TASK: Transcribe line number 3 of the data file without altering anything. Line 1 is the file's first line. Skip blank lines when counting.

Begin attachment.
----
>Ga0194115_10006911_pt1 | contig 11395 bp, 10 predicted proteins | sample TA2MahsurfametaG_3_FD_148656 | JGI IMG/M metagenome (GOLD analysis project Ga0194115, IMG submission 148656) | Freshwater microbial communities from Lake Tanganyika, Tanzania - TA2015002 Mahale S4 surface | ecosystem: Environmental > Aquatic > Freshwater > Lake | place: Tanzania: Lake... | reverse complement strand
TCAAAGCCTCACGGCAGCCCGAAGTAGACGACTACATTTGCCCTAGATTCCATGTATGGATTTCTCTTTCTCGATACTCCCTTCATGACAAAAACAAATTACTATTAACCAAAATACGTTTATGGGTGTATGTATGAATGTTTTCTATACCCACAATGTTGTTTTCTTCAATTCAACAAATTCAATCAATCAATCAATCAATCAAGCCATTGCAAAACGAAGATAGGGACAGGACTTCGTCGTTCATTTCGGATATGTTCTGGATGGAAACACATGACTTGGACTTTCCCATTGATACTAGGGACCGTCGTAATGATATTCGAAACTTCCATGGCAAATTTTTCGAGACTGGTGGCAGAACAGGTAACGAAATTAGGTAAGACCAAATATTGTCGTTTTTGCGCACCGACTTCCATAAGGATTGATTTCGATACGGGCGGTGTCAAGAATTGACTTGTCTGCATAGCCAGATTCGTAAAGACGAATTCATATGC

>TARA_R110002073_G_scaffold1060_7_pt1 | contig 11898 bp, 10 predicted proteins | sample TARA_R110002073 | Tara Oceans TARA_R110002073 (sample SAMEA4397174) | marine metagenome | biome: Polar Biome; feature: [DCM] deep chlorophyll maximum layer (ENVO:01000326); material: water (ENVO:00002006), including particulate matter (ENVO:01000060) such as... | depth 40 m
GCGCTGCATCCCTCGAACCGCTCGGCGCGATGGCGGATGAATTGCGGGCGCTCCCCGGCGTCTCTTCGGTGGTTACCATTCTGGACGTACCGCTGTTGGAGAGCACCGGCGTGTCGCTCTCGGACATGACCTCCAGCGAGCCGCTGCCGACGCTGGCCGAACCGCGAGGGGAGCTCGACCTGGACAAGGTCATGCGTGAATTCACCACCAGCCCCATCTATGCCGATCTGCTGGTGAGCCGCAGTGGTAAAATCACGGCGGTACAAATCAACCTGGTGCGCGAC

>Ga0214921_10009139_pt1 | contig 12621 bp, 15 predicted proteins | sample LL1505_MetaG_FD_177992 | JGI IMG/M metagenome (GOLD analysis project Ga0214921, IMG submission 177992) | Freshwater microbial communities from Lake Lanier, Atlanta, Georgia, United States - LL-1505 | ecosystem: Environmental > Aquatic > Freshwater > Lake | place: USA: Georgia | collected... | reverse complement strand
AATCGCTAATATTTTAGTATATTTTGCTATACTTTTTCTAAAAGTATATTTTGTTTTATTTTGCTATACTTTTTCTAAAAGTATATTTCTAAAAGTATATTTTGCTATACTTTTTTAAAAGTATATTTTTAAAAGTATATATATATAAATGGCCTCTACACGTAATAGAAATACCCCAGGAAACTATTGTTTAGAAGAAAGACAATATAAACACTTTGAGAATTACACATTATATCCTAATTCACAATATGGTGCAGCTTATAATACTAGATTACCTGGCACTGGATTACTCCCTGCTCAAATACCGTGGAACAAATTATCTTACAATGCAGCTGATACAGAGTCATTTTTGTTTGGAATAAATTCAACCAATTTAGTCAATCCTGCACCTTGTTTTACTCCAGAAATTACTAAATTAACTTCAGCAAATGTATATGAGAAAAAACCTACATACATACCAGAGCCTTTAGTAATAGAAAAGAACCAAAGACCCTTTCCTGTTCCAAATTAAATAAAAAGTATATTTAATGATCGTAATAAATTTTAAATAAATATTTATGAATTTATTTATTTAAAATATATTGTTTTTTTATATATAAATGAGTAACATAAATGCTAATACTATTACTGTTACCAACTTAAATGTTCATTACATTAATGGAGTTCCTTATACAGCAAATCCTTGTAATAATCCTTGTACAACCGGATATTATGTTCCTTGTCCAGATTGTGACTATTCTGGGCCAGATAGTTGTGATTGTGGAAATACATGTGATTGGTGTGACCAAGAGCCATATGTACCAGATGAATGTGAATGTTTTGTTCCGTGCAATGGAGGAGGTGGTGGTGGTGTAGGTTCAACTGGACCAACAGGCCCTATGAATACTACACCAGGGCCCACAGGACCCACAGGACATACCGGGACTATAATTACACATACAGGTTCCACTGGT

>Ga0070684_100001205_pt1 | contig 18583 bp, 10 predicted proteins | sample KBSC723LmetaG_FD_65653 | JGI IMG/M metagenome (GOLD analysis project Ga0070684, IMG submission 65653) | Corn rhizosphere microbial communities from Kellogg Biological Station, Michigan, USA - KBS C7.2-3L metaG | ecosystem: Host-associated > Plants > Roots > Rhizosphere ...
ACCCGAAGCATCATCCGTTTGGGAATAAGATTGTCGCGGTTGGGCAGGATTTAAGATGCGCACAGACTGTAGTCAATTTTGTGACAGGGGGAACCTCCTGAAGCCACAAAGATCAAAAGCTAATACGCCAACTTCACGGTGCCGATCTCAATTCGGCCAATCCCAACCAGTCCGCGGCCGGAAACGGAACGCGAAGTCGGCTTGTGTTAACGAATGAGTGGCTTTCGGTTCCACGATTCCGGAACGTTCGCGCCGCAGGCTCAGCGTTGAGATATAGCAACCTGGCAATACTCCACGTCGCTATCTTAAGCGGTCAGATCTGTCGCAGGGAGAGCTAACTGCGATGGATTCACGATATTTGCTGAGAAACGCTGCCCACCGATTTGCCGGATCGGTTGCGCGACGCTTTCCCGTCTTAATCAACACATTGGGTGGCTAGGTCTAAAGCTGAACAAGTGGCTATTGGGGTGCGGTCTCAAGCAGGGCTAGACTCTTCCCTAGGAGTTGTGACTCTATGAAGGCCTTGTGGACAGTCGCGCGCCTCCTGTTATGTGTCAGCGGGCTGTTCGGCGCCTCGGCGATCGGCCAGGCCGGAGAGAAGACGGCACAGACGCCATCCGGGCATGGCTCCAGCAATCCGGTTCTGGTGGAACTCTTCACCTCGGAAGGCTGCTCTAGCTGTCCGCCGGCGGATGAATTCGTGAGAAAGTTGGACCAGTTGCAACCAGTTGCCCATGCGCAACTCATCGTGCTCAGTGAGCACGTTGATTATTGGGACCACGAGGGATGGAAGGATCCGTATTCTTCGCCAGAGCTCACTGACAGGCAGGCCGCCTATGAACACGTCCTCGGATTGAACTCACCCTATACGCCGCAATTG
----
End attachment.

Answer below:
>TARA_R110002073_G_scaffold1060_7_pt1 | contig 11898 bp, 10 predicted proteins | sample TARA_R110002073 | Tara Oceans TARA_R110002073 (sample SAMEA4397174) | marine metagenome | biome: Polar Biome; feature: [DCM] deep chlorophyll maximum layer (ENVO:01000326); material: water (ENVO:00002006), including particulate matter (ENVO:01000060) such as... | depth 40 m